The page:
Article Text

Why have so many African leaders died of COVID-19?
  1. Jean-Benoît Falisse1,2,
  2. Robert Macdonald1,
  3. Thomas Molony1,
  4. Paul Nugent1,3
  1. 1Centre of African Studies, The University of Edinburgh, Edinburgh, UK
  2. 2Edinburgh Futures Institute, The University of Edinburgh, Edinburgh, UK
  3. 3School of History Classics and Archaeology, The University of Edinburgh, Edinburgh, UK
  1. Correspondence to Dr Jean-Benoît Falisse; jb.falisse{at}ed.ac.uk

Abstract

This paper provides evidence that the COVID-19-related mortality rate of national government ministers and heads of state has been substantially higher than that of people with a similar sex and age profile in the general population, a trend that is driven by African cases (17 out of 24 reported deaths worldwide, as of 6 February 2021). Ministers’ work frequently puts them in close contact with diverse groups, and therefore at higher risk of contracting SARS-CoV-2, but this is not specific to Africa. This paper discusses five non-mutually exclusive hypotheses for the Africa-specific trend, involving comorbidity, poorly resourced healthcare and possible restrictions in accessing out-of-country health facilities, the underreporting of cases, and, later, the disproportionate impact of the so-called ‘South African’ variant (501Y.V2). The paper then turns its attention to the public health and political implications of the trend. While governments have measures in place to cope with the sudden loss of top officials, the COVID-19-related deaths have been associated with substantial changes in public health policy in cases where the response to the pandemic had initially been contested or minimal. Ministerial deaths may also result in a reconfiguration of political leadership, but we do not expect a wave of younger and more gender representative replacements. Rather, we speculate that a disconnect may emerge between the top leadership and the public, with junior ministers filling the void and in so doing putting themselves more at risk of infection. Opposition politicians may also be at significant risk of contracting SARS-CoV-2.

  • COVID-19
  • health policy
  • descriptive study

Data availability statement

The IPU/UN Women, WhoGov, and Sex, Gender and COVID-19 Project data are available in public open access repositories. Our own compilation of COVID-19-related deaths and positive cases is included in the online supplementary information.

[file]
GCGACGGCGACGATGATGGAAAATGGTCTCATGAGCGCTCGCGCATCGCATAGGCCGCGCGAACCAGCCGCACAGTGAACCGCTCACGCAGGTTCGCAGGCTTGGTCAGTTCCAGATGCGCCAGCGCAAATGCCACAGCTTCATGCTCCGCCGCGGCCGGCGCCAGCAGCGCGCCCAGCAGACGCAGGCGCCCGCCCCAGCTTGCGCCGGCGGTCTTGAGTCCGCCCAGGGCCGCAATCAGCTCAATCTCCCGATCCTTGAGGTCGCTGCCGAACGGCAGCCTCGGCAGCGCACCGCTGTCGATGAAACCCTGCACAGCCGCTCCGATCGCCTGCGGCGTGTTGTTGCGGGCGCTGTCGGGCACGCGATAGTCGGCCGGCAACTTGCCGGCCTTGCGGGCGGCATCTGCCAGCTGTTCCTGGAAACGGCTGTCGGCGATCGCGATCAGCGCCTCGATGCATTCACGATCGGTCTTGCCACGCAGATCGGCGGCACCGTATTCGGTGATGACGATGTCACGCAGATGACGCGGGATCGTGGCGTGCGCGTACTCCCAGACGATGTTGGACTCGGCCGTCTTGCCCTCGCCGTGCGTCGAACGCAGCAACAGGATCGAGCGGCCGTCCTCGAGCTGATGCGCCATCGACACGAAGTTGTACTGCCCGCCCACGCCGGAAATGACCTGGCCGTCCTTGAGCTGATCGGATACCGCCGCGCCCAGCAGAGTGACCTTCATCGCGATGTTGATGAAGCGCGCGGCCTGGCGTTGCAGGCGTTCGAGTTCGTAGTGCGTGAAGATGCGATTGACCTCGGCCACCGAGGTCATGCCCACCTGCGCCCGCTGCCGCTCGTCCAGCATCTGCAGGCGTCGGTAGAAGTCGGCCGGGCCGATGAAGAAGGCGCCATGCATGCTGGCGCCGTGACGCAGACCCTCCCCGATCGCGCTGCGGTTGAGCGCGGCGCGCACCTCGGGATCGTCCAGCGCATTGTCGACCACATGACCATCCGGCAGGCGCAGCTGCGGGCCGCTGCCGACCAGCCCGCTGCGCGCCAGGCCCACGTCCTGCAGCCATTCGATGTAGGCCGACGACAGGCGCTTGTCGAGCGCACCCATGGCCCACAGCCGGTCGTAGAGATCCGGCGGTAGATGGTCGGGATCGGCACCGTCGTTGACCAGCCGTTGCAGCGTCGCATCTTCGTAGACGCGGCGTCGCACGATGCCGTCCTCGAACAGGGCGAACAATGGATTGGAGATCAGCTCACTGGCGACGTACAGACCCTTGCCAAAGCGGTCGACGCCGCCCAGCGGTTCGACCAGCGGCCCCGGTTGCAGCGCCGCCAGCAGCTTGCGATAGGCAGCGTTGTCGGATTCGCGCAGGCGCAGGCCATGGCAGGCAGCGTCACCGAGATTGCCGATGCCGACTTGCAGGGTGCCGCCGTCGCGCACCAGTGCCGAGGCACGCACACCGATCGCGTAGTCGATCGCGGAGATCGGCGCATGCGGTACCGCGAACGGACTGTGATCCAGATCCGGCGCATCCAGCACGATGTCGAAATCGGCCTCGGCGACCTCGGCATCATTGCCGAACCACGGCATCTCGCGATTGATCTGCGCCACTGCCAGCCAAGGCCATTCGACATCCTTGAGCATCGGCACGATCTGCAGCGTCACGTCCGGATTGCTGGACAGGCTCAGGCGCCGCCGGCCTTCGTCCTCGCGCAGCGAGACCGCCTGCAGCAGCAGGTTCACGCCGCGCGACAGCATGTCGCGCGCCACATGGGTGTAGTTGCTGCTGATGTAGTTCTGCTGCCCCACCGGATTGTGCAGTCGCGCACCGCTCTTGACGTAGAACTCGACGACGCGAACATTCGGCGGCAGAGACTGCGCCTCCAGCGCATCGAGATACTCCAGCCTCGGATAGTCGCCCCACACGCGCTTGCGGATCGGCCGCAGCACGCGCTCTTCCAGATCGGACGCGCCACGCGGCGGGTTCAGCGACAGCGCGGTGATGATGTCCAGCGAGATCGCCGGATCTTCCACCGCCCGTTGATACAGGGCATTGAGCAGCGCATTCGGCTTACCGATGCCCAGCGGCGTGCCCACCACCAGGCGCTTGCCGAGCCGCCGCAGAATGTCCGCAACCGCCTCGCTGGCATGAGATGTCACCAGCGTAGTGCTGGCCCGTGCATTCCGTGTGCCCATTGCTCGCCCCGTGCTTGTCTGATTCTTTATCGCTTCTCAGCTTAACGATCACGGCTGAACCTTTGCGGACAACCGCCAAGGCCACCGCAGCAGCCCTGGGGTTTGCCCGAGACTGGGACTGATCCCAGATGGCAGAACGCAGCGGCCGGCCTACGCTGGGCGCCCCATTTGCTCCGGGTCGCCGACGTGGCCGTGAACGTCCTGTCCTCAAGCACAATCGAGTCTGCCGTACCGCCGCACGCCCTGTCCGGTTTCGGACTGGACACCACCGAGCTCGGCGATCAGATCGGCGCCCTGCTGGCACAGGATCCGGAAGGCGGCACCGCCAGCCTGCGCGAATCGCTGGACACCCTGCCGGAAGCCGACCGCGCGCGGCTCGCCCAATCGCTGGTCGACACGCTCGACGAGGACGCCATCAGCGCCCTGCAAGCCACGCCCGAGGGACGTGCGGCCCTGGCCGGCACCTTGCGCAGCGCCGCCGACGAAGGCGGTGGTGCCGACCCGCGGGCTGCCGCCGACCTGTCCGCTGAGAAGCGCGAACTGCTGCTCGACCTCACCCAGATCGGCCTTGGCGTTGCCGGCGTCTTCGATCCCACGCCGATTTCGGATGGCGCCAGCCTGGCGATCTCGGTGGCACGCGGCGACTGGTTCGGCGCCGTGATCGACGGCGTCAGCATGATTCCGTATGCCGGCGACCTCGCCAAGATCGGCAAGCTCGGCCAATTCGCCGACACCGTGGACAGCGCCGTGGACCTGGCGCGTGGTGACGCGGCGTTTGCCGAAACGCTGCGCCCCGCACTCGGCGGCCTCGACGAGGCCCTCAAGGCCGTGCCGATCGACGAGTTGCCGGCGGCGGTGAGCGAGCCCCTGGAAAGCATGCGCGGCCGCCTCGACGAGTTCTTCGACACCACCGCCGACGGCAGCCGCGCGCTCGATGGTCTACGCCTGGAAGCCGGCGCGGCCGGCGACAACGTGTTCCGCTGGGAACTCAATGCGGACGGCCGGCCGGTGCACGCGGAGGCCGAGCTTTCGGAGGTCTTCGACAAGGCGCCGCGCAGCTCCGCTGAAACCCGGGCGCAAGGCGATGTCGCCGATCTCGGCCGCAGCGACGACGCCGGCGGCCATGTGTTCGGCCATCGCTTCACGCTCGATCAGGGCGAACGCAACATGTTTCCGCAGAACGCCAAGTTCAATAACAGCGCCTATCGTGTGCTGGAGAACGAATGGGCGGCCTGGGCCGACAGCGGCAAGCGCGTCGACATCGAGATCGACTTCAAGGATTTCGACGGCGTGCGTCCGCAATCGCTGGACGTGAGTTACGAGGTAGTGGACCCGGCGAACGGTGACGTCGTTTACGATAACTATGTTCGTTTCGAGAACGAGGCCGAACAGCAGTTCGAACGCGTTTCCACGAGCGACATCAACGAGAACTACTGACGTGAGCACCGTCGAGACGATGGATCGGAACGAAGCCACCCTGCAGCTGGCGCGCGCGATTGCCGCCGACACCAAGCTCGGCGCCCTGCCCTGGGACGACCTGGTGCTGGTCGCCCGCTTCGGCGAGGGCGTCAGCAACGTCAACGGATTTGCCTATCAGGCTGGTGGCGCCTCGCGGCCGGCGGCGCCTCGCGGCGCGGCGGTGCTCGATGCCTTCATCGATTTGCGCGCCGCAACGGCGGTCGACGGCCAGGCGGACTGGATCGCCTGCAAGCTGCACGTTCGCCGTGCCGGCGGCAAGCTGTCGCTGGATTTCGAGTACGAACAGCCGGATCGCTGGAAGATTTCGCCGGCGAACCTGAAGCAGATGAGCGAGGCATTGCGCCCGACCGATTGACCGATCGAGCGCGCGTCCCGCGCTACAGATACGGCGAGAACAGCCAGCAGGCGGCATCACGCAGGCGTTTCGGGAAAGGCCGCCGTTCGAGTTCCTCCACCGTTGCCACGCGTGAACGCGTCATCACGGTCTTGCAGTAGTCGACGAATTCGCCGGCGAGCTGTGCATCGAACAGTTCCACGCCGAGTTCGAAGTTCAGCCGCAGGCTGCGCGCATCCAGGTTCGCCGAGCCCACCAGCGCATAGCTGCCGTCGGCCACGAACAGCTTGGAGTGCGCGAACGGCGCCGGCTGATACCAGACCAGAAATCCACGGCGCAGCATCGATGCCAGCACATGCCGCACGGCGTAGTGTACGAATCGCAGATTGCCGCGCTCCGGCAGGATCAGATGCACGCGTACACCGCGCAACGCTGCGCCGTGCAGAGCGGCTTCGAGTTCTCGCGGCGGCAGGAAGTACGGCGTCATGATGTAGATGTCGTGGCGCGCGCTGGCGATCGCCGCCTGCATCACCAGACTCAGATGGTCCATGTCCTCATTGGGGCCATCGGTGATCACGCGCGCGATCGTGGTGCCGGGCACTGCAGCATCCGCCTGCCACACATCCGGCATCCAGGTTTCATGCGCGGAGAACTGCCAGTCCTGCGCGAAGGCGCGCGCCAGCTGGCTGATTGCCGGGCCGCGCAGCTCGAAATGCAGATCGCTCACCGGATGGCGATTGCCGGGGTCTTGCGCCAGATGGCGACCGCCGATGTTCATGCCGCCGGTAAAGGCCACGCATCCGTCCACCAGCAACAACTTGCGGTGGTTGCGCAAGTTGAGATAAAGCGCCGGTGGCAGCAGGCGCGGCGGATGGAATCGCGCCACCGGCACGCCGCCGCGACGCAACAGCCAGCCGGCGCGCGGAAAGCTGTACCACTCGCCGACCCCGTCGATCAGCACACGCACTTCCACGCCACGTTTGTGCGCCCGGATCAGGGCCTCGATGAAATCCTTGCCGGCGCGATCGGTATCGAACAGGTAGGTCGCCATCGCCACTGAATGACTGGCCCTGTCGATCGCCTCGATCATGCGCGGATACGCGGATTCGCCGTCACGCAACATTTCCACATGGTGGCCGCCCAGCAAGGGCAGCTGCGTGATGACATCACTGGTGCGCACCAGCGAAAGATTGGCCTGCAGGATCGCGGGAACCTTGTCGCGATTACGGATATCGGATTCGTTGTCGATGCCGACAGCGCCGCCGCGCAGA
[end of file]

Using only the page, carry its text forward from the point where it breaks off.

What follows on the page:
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Summary box

  • In the 12 months between 6 February 2020 and 6 February 2021, COVID-19 claimed the lives of at least 24 national ministers and heads of state, which is well in excess of the reported in-office death rate for such politicians in recent years. Seventeen of these deaths are from the African continent (and the count kept growing after 6 February 2021), putting the COVID-19 death rate at 1.33% among national ministers and heads of states—seven times above estimates of the world's average for a demographic profile of similar sex and age average for the same period.

  • While comorbidities such as obesity or diabetes cannot be ruled out as a cause of such African specificity, other hypotheses include the lower quality of healthcare and a halt in international medical transfers used by African elites as well as, later, the incidence of the so-called ‘South African’ variant (501Y.V2) of the virus.

  • The trend also invites careful reflection on the spread of COVID-19 in countries where data and testing are limited, especially among similar demographic profiles.

  • The deaths have an important symbolic value and have been associated with shifts in COVID-19 policies in some countries. They are also likely to result in some reconfiguration of the political space.

INTRODUCTION

As the COVID-19 pandemic enters its second year, there is an ample and growing body of evidence that certain demographic factors, such as age and biological sex, affect a person’s susceptibility to the SARS-CoV-2 virus.1 2 Socioeconomic factors, including people’s occupations, also impact the likelihood that someone is exposed to SARS-CoV-2, particularly when jobs are not adaptable to working from home and involve close contact with other people.3 Although these jobs are most likely to be held by low-income people, this description arguably applies to political elites. There have been several high-profile cases of politicians becoming ill with COVID-19. However, accurately determining political elites’ susceptibility to COVID-19 requires systematic investigation.